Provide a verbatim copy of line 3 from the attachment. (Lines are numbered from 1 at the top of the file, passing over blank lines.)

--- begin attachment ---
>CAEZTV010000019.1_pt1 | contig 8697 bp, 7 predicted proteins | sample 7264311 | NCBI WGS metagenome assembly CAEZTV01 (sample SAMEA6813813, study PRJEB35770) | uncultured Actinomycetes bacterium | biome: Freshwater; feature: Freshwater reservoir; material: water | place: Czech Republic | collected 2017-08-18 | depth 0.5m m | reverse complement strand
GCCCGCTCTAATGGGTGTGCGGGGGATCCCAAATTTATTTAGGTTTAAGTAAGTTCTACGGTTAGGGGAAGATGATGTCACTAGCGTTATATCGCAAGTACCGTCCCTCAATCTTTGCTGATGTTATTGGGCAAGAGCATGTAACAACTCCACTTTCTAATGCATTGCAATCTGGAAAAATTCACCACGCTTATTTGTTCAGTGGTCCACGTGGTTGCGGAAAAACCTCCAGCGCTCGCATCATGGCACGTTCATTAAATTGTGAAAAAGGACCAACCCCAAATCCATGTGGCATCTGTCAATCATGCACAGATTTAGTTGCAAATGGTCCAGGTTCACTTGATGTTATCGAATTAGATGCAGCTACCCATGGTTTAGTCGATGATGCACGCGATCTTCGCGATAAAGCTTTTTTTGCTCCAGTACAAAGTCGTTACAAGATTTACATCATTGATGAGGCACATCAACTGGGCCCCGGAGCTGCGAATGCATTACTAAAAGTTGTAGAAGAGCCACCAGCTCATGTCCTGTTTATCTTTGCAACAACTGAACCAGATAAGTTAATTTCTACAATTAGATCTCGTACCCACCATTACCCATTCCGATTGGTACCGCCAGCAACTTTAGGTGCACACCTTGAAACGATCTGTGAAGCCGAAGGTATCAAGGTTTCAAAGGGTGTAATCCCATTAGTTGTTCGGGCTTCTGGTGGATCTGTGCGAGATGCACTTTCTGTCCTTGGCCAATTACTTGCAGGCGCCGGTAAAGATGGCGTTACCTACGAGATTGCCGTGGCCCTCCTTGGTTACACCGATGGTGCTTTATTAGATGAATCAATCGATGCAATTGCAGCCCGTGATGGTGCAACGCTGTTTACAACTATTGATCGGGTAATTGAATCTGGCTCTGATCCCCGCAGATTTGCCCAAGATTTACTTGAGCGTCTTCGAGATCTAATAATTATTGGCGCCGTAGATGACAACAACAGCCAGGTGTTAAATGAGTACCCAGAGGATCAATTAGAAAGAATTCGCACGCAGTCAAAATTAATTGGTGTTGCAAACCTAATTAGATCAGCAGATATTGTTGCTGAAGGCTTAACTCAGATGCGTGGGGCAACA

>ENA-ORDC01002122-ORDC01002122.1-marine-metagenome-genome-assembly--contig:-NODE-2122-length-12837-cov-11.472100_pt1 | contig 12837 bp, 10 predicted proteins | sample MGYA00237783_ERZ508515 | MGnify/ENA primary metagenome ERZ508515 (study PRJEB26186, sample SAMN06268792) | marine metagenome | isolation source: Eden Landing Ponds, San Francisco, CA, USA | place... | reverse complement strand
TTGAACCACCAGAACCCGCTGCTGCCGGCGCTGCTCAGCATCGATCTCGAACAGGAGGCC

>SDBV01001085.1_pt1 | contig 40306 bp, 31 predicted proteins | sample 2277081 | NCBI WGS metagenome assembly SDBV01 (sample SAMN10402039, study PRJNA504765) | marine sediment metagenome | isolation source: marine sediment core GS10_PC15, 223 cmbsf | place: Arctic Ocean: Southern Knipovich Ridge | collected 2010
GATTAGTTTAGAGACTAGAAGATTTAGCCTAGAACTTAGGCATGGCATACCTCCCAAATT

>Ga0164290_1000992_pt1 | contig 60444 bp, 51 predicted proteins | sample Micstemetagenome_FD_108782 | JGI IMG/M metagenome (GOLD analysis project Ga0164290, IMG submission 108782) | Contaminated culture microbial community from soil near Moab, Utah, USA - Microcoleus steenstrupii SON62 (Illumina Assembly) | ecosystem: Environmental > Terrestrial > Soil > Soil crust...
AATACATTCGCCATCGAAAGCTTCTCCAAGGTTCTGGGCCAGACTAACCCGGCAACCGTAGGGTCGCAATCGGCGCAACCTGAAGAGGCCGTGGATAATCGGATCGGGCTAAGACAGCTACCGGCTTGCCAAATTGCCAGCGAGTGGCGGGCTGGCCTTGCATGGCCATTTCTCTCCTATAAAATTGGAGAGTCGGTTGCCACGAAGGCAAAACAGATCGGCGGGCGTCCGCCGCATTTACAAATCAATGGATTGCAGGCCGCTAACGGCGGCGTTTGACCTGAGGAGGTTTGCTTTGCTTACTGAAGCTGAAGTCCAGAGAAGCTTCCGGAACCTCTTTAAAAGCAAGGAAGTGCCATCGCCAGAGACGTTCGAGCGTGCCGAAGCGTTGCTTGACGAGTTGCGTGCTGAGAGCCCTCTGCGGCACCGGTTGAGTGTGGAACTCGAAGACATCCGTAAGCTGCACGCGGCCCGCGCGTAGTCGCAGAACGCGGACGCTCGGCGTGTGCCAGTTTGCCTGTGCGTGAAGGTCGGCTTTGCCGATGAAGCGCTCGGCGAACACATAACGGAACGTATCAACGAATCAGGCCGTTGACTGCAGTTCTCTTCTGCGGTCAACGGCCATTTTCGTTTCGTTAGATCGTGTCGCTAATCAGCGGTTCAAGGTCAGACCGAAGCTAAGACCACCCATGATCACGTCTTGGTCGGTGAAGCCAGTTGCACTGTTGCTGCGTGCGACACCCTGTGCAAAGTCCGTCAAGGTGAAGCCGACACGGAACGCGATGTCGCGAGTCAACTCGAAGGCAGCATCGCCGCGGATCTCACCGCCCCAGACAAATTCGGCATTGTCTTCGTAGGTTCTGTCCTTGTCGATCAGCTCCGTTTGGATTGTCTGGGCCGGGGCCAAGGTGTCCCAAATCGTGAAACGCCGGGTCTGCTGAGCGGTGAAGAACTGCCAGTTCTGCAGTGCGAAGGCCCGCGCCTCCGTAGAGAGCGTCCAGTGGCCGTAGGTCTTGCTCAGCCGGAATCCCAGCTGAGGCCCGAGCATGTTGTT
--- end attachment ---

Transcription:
>ENA-ORDC01002122-ORDC01002122.1-marine-metagenome-genome-assembly--contig:-NODE-2122-length-12837-cov-11.472100_pt1 | contig 12837 bp, 10 predicted proteins | sample MGYA00237783_ERZ508515 | MGnify/ENA primary metagenome ERZ508515 (study PRJEB26186, sample SAMN06268792) | marine metagenome | isolation source: Eden Landing Ponds, San Francisco, CA, USA | place... | reverse complement strand